After leaving the school, Bush's motorcade stopped at the Gerald R.
Ford Presidential Museum in downtown Grand Rapids, where he stood
silently for a few moments after placing a bouquet of white roses at
Ford's burial site on the museum grounds. The 38th president, who grew
up in Grand Rapids, died Dec. 26 at age 93."
Friday, April 20, 2007
The Library of Congress
Today in History, April 20:
"American sculptor Daniel Chester French was born in Exeter, New Hampshire on April 20, 1850. His colossal seated figure of Abraham Lincoln presides over the Lincoln Memorial.
Reared in Cambridge and Concord, Massachusetts, he was embraced by members of the Transcendentalist community including Ralph Waldo Emerson. Author and fellow Concord resident Louisa May Alcott encouraged young French to pursue a career as an artist. Louisa's sister, artist May Alcott, was his early teacher.
French studied in Boston and New York prior to receiving his first commission for the 1875 statue The Minute Man.
Standing near the North Bridge in Concord, in the Minute Man National
Historical Park, this work commemorates events at the North Bridge, the
site of 'the shot heard 'round the world.' An American icon, images
derivative of The Minute Man statue appeared on defense bonds, stamps, and posters during World War II."
Saturday, April 14, 2007 4:30 AM
The Sun Also Sets, or...
This Way to
Continued from April 12:
"I have only come here
Things they would not
teach me of in college...."
-- Synchronicity lyrics
Quoted in Log24,
Time's Labyrinth continued:
sacred axe was used to kill the King. The ritual had been the same
since the beginning of time. The game of chess was merely a
reenactment. Why hadn't I recognized it before?"
-- Katherine Neville,
Ballantine reprint, 1990,
"Know the one about
the Demiurge and the
Abridgment of Hope?"
-- Robert Stone,
A Flag for Sunrise,
the final page
Thursday, April 19, 2007
From the Library of Congress:
On April 19,
1775, troops under the command of Brigadier General Hugh Percy played
"Yankee Doodle" as they marched from Boston to reinforce British
soldiers already fighting the Americans at Lexington and Concord. Whether sung or played on that occasion, the tune was martial and intended to deride the colonials:
Yankee Doodle came to town,
For to buy a firelock;
We will tar and feather him
And so we will John Hancock.
Yankee Doodle, keep it up,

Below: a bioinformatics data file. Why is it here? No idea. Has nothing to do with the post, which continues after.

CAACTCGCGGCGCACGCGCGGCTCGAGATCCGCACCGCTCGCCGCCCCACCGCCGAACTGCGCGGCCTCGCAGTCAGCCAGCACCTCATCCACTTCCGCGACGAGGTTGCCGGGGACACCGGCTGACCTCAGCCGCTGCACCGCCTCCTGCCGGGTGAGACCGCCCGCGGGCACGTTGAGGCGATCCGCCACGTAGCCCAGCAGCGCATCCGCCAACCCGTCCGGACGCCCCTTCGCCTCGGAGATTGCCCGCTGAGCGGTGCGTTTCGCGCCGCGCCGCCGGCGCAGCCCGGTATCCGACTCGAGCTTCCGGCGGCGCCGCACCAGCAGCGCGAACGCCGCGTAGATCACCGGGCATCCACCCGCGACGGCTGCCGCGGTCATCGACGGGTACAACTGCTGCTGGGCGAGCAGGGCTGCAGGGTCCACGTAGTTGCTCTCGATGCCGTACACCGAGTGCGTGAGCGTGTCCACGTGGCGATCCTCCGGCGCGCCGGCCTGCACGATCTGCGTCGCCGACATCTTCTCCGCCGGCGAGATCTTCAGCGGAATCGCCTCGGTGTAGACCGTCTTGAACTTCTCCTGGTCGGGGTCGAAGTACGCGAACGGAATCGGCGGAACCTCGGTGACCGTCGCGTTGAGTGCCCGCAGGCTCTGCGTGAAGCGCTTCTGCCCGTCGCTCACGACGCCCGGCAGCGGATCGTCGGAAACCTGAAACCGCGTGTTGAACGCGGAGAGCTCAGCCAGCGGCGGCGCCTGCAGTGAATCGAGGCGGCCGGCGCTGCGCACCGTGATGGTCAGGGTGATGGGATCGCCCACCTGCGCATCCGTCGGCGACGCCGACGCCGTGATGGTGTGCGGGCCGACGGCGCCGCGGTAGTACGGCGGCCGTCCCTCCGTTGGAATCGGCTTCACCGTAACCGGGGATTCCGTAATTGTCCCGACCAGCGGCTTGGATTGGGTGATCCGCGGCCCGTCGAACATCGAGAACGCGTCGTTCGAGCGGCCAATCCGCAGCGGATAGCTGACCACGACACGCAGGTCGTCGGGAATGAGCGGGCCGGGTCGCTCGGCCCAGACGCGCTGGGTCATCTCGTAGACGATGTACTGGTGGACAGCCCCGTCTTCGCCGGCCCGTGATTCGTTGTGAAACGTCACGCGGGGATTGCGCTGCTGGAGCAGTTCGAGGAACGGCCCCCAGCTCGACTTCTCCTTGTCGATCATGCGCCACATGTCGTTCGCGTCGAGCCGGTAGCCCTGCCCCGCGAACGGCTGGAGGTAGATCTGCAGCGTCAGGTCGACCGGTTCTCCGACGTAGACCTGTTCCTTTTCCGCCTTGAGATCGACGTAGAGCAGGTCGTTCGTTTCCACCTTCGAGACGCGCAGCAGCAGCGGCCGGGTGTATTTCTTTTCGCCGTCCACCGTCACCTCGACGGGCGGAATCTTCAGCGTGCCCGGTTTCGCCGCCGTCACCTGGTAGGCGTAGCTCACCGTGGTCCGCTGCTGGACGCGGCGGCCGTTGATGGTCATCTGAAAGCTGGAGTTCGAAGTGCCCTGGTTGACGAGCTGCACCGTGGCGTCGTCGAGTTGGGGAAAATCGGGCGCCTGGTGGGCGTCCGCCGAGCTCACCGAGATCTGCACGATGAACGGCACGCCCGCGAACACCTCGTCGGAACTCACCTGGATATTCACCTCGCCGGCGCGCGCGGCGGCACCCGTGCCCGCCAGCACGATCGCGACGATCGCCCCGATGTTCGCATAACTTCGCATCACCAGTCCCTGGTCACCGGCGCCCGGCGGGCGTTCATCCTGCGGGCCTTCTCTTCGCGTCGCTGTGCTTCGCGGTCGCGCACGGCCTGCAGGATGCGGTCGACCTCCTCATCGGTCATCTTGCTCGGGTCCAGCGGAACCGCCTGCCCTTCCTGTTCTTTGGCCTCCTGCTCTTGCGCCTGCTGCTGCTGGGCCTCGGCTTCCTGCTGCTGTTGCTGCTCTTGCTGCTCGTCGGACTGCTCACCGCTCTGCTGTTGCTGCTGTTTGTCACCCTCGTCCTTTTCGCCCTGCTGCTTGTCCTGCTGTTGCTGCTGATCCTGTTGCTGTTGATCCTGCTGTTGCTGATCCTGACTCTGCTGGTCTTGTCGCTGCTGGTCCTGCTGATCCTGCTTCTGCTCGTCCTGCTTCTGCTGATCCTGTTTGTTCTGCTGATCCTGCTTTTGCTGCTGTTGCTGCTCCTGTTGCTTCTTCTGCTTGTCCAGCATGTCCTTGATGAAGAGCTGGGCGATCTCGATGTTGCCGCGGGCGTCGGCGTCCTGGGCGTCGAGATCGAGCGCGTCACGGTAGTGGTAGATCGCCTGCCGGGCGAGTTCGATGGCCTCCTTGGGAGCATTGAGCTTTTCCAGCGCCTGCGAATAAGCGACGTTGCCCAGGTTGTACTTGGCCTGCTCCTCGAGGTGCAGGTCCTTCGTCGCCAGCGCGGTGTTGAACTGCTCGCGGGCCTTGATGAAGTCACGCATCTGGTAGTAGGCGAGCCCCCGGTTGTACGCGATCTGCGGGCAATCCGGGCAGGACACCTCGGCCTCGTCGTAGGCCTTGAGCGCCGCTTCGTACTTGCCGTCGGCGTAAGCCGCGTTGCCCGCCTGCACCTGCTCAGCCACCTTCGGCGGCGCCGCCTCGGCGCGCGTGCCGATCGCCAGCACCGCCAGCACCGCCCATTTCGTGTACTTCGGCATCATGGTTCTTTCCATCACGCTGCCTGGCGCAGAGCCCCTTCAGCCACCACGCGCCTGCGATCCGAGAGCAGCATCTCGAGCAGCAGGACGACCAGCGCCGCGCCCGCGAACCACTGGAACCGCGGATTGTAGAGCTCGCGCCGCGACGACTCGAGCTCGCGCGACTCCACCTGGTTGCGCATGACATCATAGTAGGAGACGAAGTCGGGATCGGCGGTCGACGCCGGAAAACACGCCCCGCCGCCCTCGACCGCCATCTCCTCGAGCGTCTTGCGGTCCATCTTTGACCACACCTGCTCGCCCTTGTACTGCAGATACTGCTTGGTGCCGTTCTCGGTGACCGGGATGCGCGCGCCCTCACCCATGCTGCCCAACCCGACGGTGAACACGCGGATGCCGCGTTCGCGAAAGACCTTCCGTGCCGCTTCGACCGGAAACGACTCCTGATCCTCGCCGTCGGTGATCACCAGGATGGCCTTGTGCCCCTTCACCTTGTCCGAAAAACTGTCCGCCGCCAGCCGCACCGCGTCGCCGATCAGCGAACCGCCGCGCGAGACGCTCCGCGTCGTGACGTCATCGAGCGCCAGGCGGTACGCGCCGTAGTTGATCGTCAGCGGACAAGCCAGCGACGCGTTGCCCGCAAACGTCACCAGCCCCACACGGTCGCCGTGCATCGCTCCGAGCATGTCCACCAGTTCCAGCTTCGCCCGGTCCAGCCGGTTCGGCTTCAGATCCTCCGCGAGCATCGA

Yankee Doodle Dandy,
Mind the Music and the step,
And with the girls be handy.
There are numerous conflicting accounts of the origin of "Yankee
Doodle." Some credit its melody to an English air, others to Irish,
Dutch, Hessian, Hungarian and Pyrenean tunes or a New England jig....
"Yankee Doodle" was well known in the New England colonies before
Lexington and Concord but only after the skirmishes there did the
American militia appropriate it. Tradition holds that the colonials
began to sing it as they forced the British back to Boston on April 19, 1775, after the battles of Lexington and Concord. It is documented that the Americans sang the following verse at Bunker Hill:
Father and I went down to camp,
along with Captain Good'in,
And there we see the men and boys
as thick as hasty puddin'.
From 30 Rock:
"Thanks to you, I die like Jesus Christ, to inspire generations of the weak and the defenseless people.''
"It's not for me. For my children, for my brothers and sisters... I did it for them.''
Wednesday, April 18, 2007
Monday, April 16, 2007
Happy Birthday, Benedict XVI...
The Abridgment of Hope
Part I: Framework
Here's Your Sign,
Aug. 8, 2002--
also mentions the Christian concept of eternity as a realm outside
time, and discusses what happened to modern thought after it abandoned
the concept of eternity.
Naturally, many writers have dealt with the subject of time, but it seems particularly part of the Zeitgeist
now, with a new Spielberg film about precognition. My own small
experience, from last night until today, may or may not have been
precognitive. I suspect it's the sort of thing that many people often
experience, a sort of 'So that's what that was about' feeling. Traditionally, such experience has been expressed in terms of a theological framework."
Part II: Context
From Ann Copeland,
"Faith and Fiction-Making:
The Catholic Context"--
"Each of us is living out a once-only story which, unlike those
mentioned here, has yet to reveal its ending. We live that story
largely in the dark. From time to time we may try to plumb its
implications, to decipher its latent design, or at least get a glimmer
of how parts go together. Occasionally, a backward glance may suddenly
reveal implications, an evolving pattern we had not discerned, couldn't
have when we were 'in' it. Ah, now I see what I was about, what I
Part III: Context Sensitivity
Another definition of context-sensitive grammars defines them as formal grammars where all productions are of the form
Such a grammar is also called a monotonic or noncontracting grammar because none of the rules decreases the size of the string that is being rewritten.
the possibility of adding the empty string to a language is added to
the strings recognized by the noncontracting grammars (which can never
include the empty string) then the languages in these two definitions
Part IV: Abridgment
"Know the one about the Demiurge and the Abridgment of Hope?"
-- Robert Stone, A Flag for Sunrise, Knopf, 1981, the final page, 439
Also from Stone's novel, quoted by Ann Copeland in the above essay:
You after all? Inside, outside, round and about. Disappearing stranger, trickster. Christ, she thought, so far. Far from where?
But why always so far?
"Por qué?" she asked. There was a guy yelling.
so far away. You. Always so hard on the kid here, making me be me right
down the line. You old destiny. You of Jacob, you of Isaac, of Esau.
Let it be you after all. Whose after all I am. For whom I was nailed.
So she said to Campos: "Behold the handmaid of the Lord." (416)